Let’s face it, NASCAR’s All–Star Challenge needs a facelift. This tired excuse for an All-Star event has lost its luster from years past.
As if race attendance weren’t bad enough, the TV ratings have been sliding over the past five years. There was a slight increase last year, but that was only because of a concerted effort to promote the race as heavily as possible.
Even despite NASCAR’s best marketing effort last year, TV ratings only bumped up slightly, while there were still plenty of empty seats in the stands.
It is interesting to note, that while NASCAR is promoting this as a turnaround season and one in which they are boasting higher attendance and TV ratings, so far this season, only Richmond, Bristol, Las Vegas and Daytona have been full houses for Cup races. Why?
Well, some NASCAR figures point to the flagging economy as a reason. Gas prices of $4 per gallon do not bode well for track attendance. Money that used to go towards tickets, souvenirs, food and beverages, now goes into the gas tank.
Some people come from as far as 300 miles to attend a race. Most NASCAR fans usually need a bigger vehicle to bring the usual race commodities, so that translates into campers, pickup trucks, and sport utility vehicles. These bigger vehicles use more gas, so an average troop of NASCAR fans might wind up paying $200-$300, just for gas!
As for the All-Star venue itself, it is the same old package, slightly tweaked here and there, but in dire need of adjustment. The Sprint Showdown starts things off with a short race consisting of 40 laps, 60 miles, and will be run in two 20-lap segments.
Between segment 1 and segment 2, there will be a yellow flag during which teams can pit and may elect to change tires, add fuel and make normal chassis adjustments. Two drivers will earn starting spots in the NASCAR Sprint All-Star Race, while a third driver will also advance, as determined by the Sprint Fan Vote.
The All-Star race is 100 laps, 150 miles (run in four segments of 25 laps each). Green flag and yellow flag laps are counted during segments 1, 2 and 3, and only green flag laps are counted during segment 4. Between segments 1 and 2, there will be a yellow flag during which teams may elect to pit for fuel, tires and normal chassis adjustments. Teams pitting do not retain their position on the track, but restart at the rear of the field in the order they leave pit road.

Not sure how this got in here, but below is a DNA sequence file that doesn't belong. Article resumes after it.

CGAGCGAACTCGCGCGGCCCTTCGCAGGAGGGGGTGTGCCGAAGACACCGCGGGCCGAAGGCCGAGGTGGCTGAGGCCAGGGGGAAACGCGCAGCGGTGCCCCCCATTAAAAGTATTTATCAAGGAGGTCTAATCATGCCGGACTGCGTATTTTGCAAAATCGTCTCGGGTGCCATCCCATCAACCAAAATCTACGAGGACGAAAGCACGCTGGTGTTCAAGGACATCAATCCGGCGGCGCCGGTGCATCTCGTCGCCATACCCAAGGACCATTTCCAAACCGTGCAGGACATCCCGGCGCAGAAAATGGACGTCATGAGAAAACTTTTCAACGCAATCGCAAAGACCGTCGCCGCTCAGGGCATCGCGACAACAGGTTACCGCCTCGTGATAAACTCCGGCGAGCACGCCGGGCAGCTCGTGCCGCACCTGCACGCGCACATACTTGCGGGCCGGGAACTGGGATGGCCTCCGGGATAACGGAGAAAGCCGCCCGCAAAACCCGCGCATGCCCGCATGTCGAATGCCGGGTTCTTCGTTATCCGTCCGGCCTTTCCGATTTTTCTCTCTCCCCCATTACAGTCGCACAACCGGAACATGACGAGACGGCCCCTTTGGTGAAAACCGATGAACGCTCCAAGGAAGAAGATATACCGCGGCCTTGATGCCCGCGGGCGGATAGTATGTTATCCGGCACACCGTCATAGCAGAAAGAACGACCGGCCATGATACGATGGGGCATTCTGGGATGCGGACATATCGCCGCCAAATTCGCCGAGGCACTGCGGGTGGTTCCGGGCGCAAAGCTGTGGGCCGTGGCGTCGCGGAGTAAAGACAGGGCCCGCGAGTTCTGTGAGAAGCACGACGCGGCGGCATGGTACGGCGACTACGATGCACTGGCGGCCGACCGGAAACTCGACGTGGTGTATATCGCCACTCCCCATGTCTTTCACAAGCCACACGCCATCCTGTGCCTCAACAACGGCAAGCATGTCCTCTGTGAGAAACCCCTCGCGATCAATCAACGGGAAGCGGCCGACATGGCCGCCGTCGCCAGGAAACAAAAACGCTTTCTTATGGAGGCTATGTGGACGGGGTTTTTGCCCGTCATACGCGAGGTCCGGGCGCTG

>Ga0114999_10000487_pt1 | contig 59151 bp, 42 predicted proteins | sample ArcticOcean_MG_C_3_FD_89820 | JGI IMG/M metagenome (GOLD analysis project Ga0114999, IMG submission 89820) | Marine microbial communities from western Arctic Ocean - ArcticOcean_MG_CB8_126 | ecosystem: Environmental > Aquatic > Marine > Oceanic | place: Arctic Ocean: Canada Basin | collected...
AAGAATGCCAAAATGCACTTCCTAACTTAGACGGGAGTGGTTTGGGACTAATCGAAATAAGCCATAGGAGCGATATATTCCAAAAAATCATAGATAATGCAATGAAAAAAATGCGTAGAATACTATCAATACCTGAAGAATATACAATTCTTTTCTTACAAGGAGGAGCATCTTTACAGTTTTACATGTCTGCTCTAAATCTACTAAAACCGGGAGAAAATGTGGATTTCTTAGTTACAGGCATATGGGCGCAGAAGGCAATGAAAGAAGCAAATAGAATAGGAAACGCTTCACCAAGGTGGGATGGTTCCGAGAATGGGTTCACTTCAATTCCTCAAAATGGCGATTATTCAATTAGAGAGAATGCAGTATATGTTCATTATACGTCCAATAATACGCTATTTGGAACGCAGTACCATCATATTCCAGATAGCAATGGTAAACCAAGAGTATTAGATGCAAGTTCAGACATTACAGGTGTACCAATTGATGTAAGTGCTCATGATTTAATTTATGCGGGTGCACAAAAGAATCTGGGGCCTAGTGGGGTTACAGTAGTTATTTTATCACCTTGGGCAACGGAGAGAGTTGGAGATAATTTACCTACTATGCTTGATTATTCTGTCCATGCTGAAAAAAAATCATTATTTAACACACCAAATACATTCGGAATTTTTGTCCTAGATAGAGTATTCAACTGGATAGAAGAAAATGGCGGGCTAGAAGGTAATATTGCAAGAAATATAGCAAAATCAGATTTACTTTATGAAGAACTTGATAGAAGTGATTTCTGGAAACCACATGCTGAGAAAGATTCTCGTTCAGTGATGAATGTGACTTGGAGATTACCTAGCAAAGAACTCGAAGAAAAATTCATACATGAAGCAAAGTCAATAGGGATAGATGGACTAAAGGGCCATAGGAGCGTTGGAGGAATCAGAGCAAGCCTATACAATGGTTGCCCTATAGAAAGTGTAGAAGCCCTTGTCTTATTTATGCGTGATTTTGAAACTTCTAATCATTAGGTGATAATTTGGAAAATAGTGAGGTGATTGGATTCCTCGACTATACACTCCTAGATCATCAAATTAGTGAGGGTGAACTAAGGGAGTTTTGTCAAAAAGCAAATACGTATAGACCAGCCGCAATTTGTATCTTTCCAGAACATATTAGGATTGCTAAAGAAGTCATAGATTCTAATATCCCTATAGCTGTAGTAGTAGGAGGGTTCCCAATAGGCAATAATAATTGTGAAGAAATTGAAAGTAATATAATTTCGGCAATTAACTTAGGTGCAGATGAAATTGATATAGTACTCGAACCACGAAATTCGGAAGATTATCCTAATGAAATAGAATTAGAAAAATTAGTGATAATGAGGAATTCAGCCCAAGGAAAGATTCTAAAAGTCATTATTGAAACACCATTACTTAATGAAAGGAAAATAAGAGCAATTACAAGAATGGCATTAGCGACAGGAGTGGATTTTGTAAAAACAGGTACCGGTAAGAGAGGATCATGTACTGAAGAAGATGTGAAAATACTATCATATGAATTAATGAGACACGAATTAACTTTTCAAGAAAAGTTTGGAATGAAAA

Then, between segments 2 and 3, there will be a 10-minute break during which teams pit and may elect to change tires, add fuel and make normal chassis adjustments. Teams are just not allowed to change springs, shock absorbers or rear-ends during this caution.
Teams restart segment 3 in the same position they finished segment 2, but between segments 3 and 4, the caution flag is waved and teams are required to make at least a stop-and-go pit stop. Cars start the final segment in the same order as when they leave pit road.
This format is different than in years past, where there were only 3 segments, with the final segment left up to a fan vote as to whether or not the field would be inverted on the restart (and it always was). It was exciting to see Earnhardt and Gordon get shuffled all the way to the back of the pack and have to really race their way back into a position to win.
It made for some extremely exciting finishes, like when Kyle Petty and Davey Allison wrecked coming across the finish line on the final lap in 1992. Davey never even knew he had won, as he was airlifted, unconscious, to a hospital in Charlotte.
These are the kinds of exciting storybook races fans come to see. The current format may be a new twist, but it is already old and confusing. Fans don’t like confusion. They want to know what to expect; they want to be informed. This used to be a driver’s race, but now it has become more of a team event.
While that may play well to the teams themselves, this is supposed to be an event for the fans, not the race teams. It is supposed to engage the fans and be a special “thank you” for their continued support. That is why there are no points awarded for the race. It is meant to encourage the drivers to go for the money, excite the fans, and leave it all on the track.
NASCAR officials say it they want to get back to their roots and their original fan base, but so far this season there hasn’t been much proof in their disclaimer. NASCAR needs to start actually listening to their fans and stop being so concerned with the attendance and the money. Start being more creative in how the money is spent, please the fans, and the rest will take care of itself.
A good step in that direction might be to reinstate a second race at Darlington, on Labor Day. Reinstate the Southern 500 in all its glory, and take away the second California date. California fans are a fickle lot and probably still won’t fill the stands with one date.
A second idea would be to stop trying to expand into unknown markets. Rockingham and North Wilkesboro have perfectly good tracks that used to host events. Bring one of them back and stop making people drive all over God’s green Earth to see their favorite sport. Bring NASCAR back to its roots!
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